At the high school level Coach Sabock recommends stacking closer to the 45 or even the 40 yard line because of the closer proximity to the returner.
When stacking behind the vice players, if they do not beat their double team matchup, the field and boundary stack players must take on the responsibilities of the vice players because their job is so vital to the coverage scheme.
Field & Boundary Contain
Containing the ball carrier is obviously one of the most important pieces of the return scheme, but coach Sabock has a unique approach to this area of his kickoff unit. Sabock chooses to be incredibly aggressive and rather than containing the return, he contains the ball by making aggressive efforts to tackle it as quickly as possible.
Sabock wants his contain players chasing the ball with their hair on fire and running loose in pursuit of the ball carrier. He is careful to only drill being conservative on inside rip moves when it becomes a frequent issue for specific players.
Sabock teaches successful aggressive contain strategy by constricting the return from running through the outside hip of the widest guy in the return.
If a contain player sees that the kickoff return is dropping in, they need to replace their outside foot and hips by running off the edge.
If the blockers are coming directly at the contain player, contain the football, set an edge, constrict it, and skim the edge to the tackle.
Field & Boundary Safety
The next positions are the field and boundary safeties. These safeties work with the contain players similar to how the contain players work with the vice players.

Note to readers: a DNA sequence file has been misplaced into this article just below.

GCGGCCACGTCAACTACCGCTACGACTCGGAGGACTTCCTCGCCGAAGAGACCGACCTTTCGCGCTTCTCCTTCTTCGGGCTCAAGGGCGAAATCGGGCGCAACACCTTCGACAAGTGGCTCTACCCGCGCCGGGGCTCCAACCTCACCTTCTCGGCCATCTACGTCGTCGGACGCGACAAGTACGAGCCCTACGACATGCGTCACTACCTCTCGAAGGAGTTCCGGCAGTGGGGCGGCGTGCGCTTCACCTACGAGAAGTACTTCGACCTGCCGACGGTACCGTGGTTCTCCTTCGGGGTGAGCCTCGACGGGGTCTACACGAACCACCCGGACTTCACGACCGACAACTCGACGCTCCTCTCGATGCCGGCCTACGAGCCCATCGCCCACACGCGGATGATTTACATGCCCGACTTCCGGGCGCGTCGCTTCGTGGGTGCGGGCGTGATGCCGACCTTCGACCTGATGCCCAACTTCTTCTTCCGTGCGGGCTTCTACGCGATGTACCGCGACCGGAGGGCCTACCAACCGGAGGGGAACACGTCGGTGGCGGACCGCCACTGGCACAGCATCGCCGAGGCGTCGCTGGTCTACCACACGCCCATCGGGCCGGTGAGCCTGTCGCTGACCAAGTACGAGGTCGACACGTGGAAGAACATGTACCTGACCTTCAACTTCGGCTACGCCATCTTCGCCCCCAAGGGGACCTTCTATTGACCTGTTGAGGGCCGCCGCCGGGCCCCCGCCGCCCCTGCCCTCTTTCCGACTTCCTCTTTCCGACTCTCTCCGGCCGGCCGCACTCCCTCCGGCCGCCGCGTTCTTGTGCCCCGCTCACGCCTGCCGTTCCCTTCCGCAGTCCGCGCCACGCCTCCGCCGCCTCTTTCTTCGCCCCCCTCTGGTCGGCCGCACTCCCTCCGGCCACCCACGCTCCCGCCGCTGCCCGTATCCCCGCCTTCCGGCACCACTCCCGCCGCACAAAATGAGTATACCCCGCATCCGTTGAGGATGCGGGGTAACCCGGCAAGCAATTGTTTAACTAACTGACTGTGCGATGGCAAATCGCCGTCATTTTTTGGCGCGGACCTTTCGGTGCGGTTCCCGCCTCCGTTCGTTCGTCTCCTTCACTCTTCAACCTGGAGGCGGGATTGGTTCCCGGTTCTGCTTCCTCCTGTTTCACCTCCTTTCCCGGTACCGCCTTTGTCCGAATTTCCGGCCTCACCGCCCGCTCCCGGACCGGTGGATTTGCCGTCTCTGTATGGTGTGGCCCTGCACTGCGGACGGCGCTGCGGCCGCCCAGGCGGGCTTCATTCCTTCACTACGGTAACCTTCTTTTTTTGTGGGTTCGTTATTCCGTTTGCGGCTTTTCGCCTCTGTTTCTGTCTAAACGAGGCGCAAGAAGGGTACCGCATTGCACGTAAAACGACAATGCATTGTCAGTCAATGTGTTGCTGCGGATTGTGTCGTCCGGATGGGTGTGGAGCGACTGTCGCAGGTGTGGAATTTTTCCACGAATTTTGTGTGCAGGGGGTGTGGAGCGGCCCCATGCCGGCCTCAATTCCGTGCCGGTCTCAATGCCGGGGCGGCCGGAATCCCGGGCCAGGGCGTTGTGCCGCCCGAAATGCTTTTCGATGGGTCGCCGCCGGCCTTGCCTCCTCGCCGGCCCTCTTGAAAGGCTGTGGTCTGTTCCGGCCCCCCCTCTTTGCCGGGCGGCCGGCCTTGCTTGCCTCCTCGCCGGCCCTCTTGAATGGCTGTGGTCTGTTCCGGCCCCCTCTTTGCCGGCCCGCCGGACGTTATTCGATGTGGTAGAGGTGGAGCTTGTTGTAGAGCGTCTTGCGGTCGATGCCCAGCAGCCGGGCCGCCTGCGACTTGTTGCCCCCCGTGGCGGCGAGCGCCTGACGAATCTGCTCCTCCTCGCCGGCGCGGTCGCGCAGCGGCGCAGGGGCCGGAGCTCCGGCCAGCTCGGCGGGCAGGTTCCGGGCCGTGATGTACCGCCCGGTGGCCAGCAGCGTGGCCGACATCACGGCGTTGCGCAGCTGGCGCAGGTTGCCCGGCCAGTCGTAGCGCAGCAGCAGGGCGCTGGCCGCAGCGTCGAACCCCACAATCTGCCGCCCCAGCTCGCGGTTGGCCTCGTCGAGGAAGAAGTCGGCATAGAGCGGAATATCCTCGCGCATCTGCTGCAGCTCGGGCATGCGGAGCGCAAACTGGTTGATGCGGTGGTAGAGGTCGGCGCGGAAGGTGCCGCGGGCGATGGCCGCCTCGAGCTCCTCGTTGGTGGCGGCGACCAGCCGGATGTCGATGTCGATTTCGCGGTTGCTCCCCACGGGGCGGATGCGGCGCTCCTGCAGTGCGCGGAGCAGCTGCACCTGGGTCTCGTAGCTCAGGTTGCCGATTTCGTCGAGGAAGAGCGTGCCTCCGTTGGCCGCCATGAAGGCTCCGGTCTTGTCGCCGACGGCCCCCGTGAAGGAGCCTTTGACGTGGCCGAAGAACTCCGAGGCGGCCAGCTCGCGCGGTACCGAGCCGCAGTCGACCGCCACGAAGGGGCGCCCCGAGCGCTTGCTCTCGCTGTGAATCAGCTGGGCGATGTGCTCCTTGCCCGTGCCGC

When facing returns at you, the safeties will fill off of the contain players.
When facing returns away from you, the safeties will fold and cut back. This creates safety nets on each side of every player and allows the contain players to fly to the ball.
The final position in Temple’s kickoff scheme is the kicker. The kicker’s main required skill is strong directional kicking. When kicking, hang time is your friend and a huge asset to the unit as a whole, which is why you almost want your kicker thinking like a punter in this situation.
Coach Sabock shoots for elite speed off the kick and ideally would like his guys to reach the inside of the 30 yard line by the time the ball is fielded. This is very challenging to do, but you’ve almost assuredly won the rep if you’ve done so.
Sabock has his kicker aim for the divider in between the numbers and the hash. If the ball is kicked too far to the corner of the field, all of your field players are too far away from the ball to make a play.
By kicking to the divider, this allows your kickoff unit to be symmetrical and to execute at a high level.
After the kick, the kicker releases down the field and is covering the return by creating a cup with the safeties.
Check out the full video clinic series Temple Special Teams Schemes HERE